STAR-BULLETIN / MARCH 2007
Smoking at Big Island beach parks and recreational facilities would be banned under a bill just approved by the Hawaii County Council.
Big Isle Council OKs smoking ban in parks
The law would be the first to apply to all facilities on an island
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KAILUA-KONA » The Hawaii County Council voted 7-2 yesterday to approve a ban on smoking at Big Island beach parks and recreational facilities.
Although two beaches in Hawaii are currently smoke-free -- the Hanauma Bay Nature Preserve on Oahu and Kahaluu Beach Park on the Big Island -- the bill is the first countywide initiative in the state.
Mayor Harry Kim, concerned about enforcement issues, has said he likely would veto the bill. However, the nine-member Council could override a veto with a two-thirds vote.
Kim's administration had suggested the Council consider a limited ban, designated smoking areas and butt disposal containers.
The measure passed after more than two dozen people testified in its favor.
In addition to parks and beaches, the measure would also ban smoking at the municipal golf course, rodeo arenas, the Panaewa Equestrian Complex and the Hilo drag strip.
Hilo Councilman J Yoshimoto, who introduced the islandwide ban, said the measure would improve health and the quality of life on the Big Island.
"There is no right to smoke. It's a privilege. You can still smoke in your homes, you can still smoke in your cars. But it will affect your convenience of smoking," Yoshimoto said.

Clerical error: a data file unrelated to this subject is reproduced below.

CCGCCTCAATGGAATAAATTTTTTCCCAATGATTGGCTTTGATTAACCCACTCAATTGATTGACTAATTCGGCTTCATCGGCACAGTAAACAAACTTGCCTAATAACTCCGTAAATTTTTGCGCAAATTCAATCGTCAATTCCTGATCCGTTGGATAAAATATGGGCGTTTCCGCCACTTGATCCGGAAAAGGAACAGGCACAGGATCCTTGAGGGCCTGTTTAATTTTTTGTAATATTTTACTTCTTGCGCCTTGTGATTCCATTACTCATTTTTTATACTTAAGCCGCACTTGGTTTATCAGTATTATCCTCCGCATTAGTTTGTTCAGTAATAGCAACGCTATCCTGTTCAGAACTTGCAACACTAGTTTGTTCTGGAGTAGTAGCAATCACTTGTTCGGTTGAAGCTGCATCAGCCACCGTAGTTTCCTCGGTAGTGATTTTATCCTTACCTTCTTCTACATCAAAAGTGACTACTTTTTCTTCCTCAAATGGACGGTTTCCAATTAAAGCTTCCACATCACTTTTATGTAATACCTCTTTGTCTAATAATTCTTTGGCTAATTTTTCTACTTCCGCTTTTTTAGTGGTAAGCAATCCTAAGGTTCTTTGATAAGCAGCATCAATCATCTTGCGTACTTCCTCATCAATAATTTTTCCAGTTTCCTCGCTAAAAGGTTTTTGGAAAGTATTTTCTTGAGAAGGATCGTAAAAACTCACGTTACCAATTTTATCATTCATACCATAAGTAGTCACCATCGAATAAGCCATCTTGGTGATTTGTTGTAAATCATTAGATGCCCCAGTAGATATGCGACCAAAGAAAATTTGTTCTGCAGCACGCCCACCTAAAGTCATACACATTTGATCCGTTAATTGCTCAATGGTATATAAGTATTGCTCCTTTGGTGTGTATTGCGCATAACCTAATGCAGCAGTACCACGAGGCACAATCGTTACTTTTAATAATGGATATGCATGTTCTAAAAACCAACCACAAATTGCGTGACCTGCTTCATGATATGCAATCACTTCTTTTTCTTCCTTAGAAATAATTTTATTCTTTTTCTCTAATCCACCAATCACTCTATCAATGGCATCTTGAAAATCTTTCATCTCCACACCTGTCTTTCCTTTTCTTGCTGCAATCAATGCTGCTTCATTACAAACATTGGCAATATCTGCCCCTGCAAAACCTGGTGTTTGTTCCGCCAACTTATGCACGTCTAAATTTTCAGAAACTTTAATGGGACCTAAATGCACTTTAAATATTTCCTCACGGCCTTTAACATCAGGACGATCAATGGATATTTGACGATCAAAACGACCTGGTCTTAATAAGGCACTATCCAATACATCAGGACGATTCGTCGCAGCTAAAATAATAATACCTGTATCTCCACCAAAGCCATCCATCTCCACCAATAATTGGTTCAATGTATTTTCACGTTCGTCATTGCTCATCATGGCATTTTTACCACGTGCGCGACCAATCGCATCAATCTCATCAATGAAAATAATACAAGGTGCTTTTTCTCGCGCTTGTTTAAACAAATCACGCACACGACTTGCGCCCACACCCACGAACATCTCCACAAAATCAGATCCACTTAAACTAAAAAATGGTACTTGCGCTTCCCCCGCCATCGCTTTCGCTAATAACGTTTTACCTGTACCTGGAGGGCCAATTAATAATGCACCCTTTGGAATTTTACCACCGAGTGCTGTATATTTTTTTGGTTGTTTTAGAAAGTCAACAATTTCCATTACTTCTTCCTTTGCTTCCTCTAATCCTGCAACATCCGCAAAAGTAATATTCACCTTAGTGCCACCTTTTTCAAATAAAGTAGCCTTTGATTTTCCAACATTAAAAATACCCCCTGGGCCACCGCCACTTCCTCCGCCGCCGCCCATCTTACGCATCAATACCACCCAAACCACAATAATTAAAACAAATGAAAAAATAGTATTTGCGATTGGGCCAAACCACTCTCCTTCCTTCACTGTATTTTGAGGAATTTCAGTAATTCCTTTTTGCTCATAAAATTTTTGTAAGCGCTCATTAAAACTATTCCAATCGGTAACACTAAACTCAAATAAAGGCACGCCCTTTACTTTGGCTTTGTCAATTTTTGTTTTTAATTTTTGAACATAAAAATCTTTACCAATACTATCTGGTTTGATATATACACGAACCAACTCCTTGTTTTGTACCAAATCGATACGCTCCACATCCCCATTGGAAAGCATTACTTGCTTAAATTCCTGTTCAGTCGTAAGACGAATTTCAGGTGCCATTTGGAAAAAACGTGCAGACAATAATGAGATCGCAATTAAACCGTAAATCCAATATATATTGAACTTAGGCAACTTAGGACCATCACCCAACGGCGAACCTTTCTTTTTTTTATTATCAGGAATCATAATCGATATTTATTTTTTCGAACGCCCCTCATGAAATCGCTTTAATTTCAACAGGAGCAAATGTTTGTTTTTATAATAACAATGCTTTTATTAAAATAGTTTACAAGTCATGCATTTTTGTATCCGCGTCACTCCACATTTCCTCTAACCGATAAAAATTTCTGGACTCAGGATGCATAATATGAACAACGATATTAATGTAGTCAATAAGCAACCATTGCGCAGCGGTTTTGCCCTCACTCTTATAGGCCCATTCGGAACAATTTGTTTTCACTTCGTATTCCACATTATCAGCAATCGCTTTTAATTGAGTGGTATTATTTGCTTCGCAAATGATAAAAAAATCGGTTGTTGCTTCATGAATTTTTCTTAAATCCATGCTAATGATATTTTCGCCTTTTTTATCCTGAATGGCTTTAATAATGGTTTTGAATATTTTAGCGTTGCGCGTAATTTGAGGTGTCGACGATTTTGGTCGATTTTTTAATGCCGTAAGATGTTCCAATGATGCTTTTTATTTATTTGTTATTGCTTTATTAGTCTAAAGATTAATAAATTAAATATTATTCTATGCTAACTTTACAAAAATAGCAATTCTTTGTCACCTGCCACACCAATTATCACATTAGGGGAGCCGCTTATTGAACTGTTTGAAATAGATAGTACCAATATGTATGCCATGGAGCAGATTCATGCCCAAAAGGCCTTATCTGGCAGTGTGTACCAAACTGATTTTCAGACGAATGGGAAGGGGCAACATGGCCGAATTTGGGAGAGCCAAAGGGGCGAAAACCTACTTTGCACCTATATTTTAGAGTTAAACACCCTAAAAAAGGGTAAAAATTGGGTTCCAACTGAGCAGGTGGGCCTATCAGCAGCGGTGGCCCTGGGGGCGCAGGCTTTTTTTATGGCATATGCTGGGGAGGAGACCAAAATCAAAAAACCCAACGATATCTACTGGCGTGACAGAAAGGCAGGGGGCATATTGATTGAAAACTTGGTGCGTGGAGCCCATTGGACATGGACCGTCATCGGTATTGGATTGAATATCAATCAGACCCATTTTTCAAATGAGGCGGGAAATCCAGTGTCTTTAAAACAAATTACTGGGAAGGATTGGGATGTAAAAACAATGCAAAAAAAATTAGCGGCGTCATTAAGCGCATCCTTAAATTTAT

The councilman said he was most concerned about protecting children's health, setting a positive example and preventing cigarette butt litter.
"It blows my mind how we let this happen," he said.
Hilo Councilman Stacy Higa, who opposed the bill, said he questioned restricting people's choices.
"This is not the right way to go. Until the federal government outlaws it, it's legal," he said. "It comes down to freedom of choice."
Several students testified in support of the ban.
Nosia Shammy, a Kealakehe Intermediate School fifth-grader, said she worries about people and the environment.
"I'm not here to tell adults what not to do, but to let them know that we care about what happens if everyone chooses to smoke," she said. "Can you imagine what it would be like if adults could smoke wherever they liked? That would be so unhealthy."
Suzanne Frazer, co-founder of the Honolulu-based group Beach Environmental Awareness Campaign Hawaii, said after the vote that she hoped a Big Island ban is just the start.
"We're trying to get smoke-free beaches all across the state," she said. "We hope this will lead the way for other counties to take the same initiative."